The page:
RBS: The embarrassing transcripts

6 February 2013
  • BBC News Business
    RBS employee looks out from the headquarters building next to a neon sign
    The transcripts shine a light into the murky dealings at the RBS trading desk

    The latest fines imposed on a bank for the Libor-rigging scandal have produced another crop of embarrassing emails, messages and recorded telephone calls.

    This time it is the traders of Royal Bank of Scotland who find the private scheming exposed to the public gaze.

    Below are a selection of the conversations – most of them via Bloomberg’s instant messaging system – that have been published by the Commodity Futures Trading Commission, one of the US financial regulators – and an explanation of what they mean.

    The emphasis is added by the BBC. The spelling and grammar is as per the original communications.

    The market is a cartel – 20 August 2007

    Senior RBS Yen Trader: this libor setting is getting nutss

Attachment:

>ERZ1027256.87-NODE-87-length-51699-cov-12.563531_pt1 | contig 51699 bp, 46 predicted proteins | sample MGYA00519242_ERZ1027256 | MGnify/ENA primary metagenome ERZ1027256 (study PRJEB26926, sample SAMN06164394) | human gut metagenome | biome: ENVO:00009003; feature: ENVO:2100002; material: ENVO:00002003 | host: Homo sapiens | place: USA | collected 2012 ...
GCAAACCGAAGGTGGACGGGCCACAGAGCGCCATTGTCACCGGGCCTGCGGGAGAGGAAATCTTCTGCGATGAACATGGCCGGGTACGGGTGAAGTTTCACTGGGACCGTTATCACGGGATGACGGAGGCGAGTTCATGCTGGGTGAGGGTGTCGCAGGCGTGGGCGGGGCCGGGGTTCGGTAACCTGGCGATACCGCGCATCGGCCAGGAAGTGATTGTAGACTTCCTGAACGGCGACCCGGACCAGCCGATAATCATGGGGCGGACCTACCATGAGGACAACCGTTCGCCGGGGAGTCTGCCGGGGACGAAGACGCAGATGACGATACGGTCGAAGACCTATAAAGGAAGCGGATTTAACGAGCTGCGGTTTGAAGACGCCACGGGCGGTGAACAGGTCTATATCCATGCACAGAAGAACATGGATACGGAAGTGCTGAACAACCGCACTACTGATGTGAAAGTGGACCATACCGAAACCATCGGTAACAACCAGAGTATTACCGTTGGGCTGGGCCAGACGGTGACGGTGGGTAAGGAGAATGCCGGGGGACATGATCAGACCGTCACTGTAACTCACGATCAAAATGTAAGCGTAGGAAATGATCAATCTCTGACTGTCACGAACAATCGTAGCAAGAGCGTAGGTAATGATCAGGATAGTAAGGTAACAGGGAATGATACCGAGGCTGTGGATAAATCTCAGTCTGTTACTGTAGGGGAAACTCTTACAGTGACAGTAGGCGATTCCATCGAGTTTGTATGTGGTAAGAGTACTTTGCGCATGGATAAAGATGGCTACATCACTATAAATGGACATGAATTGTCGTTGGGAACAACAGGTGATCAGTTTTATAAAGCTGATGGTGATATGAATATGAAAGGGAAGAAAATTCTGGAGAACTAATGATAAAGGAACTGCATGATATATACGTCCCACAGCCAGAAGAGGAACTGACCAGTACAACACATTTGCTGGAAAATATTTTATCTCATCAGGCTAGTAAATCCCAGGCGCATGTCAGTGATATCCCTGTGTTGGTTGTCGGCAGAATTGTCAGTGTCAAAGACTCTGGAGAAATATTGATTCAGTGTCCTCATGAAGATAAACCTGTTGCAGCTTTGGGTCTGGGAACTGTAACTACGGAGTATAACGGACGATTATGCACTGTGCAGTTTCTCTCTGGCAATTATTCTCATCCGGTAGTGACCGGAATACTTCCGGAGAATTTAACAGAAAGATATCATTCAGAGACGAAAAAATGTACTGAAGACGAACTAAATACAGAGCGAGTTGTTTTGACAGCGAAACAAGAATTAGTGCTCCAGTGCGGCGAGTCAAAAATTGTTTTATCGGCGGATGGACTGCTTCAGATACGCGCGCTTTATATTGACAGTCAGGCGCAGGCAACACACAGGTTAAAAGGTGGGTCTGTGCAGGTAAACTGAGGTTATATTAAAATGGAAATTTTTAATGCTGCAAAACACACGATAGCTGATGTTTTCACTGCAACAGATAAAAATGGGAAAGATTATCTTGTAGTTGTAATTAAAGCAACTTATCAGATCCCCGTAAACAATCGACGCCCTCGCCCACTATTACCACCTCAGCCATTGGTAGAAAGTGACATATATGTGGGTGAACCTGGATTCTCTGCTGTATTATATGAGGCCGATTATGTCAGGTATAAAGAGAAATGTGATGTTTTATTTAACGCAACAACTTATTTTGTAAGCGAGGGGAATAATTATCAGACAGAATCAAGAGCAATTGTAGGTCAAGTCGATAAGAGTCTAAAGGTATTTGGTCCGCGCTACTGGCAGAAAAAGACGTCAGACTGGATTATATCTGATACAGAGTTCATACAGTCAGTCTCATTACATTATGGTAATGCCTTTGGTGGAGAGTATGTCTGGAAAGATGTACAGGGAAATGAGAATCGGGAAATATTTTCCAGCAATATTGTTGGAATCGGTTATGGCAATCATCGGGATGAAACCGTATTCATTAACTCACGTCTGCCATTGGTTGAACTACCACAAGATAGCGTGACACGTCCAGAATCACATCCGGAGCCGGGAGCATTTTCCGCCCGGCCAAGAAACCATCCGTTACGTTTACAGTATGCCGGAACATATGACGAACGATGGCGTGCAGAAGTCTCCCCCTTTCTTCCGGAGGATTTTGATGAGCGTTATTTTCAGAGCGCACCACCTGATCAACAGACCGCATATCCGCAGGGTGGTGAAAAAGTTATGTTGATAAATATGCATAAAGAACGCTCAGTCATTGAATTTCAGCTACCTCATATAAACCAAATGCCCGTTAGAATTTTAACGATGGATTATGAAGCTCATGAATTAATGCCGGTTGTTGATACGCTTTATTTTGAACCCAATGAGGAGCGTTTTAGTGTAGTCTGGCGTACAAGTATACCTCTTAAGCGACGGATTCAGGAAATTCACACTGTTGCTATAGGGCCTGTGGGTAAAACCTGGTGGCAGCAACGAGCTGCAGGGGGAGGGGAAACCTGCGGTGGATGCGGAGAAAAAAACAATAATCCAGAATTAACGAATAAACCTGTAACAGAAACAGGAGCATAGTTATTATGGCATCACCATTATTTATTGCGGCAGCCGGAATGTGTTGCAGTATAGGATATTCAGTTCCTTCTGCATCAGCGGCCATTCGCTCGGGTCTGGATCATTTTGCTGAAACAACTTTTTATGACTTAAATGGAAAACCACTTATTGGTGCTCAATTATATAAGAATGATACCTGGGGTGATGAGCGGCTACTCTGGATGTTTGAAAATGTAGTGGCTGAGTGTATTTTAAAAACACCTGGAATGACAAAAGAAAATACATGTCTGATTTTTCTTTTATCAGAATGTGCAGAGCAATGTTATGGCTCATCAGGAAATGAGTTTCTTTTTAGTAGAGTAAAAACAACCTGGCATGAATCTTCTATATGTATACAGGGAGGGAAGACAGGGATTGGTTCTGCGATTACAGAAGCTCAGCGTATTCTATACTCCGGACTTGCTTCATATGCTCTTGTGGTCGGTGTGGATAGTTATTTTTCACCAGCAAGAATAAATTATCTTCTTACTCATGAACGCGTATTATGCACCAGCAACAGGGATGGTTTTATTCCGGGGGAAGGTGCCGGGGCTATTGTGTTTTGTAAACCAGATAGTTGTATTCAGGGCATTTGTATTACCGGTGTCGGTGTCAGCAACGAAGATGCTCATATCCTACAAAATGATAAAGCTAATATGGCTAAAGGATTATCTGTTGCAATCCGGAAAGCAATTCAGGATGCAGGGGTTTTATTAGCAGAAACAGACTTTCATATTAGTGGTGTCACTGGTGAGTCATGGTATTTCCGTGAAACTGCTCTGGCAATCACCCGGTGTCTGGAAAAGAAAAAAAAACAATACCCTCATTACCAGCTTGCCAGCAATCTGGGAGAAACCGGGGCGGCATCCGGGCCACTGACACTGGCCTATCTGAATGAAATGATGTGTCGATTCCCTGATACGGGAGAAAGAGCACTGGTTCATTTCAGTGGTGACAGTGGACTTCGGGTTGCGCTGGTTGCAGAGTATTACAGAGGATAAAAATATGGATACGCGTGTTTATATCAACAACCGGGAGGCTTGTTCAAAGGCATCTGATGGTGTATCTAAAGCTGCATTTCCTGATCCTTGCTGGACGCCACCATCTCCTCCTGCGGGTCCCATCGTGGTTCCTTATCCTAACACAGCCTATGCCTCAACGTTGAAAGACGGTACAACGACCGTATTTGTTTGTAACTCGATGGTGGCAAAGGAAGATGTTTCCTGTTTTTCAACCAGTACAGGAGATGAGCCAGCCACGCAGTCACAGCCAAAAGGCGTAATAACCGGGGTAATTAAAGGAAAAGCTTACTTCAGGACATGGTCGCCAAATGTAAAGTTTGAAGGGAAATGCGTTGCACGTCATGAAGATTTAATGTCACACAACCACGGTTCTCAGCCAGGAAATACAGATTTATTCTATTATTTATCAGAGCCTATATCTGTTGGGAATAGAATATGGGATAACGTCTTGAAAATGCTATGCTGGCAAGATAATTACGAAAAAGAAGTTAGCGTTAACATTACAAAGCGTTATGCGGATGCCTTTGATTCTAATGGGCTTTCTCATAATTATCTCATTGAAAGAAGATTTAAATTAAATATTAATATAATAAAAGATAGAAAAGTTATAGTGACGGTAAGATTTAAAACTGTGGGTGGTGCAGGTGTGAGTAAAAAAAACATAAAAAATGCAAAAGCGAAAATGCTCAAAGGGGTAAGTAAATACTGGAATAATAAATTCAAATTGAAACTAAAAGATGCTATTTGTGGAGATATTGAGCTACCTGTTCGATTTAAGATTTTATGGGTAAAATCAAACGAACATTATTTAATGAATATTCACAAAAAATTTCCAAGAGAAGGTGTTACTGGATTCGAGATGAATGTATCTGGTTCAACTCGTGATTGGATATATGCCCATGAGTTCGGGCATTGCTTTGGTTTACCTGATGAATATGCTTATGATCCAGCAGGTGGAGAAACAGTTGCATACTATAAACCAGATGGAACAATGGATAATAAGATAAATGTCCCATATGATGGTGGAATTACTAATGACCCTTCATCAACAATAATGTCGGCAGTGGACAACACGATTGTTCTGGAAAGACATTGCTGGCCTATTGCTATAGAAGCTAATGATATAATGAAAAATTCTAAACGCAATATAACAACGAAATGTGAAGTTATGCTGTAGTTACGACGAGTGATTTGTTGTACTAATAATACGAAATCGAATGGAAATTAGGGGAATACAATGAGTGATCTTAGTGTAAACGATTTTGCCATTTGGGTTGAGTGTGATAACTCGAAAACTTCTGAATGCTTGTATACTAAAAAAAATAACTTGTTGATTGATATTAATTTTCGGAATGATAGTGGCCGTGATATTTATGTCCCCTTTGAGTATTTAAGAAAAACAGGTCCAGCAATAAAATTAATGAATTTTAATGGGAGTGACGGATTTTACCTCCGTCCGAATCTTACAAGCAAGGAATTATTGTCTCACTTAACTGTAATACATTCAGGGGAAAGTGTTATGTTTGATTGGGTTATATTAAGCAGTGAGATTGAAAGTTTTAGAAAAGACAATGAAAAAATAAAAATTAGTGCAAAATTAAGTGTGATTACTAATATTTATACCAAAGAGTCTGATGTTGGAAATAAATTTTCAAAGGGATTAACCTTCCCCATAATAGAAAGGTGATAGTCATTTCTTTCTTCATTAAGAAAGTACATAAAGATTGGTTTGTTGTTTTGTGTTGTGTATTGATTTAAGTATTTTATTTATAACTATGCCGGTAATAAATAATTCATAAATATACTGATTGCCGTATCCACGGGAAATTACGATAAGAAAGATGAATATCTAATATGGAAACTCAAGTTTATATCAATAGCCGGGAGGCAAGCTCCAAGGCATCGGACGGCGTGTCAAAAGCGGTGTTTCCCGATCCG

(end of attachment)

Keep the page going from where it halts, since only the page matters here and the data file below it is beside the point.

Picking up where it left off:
Trader at Second Bank: im puzzled as to why 3m libor fixing not coming off after the FED action

    Normally interest rates react to interventions by the US central bank, the Federal Reserve.

    Trader at Third Bank: [UBS] is lending doll[ar]s through my currencies in 3 month do u see him doing the same in urs

    Senior RBS Yen Trader: yes[,] he always led usd in my mkt[,] the jpy libor is a cartel now

    This refers to the setting of Japanese yen interest rates in London.

    Senior RBS Yen Trader: its just amazing how libor fixing can make you that much money

    Senior RBS Yen Trader: its a cartel now in london[.] they smack all the 1yr irs ..and fix it very high or low

    Have we been rumbled? – 2 April 2008

    Senior Yen Trader: nice libor[.] our 6m fixing move the entire fixing[.] hahahah

    In other words, the six-month borrowing rate RBS submitted managed to influence the Libor rate for the day.

    Yen Trader: the BBA called to ask me about that today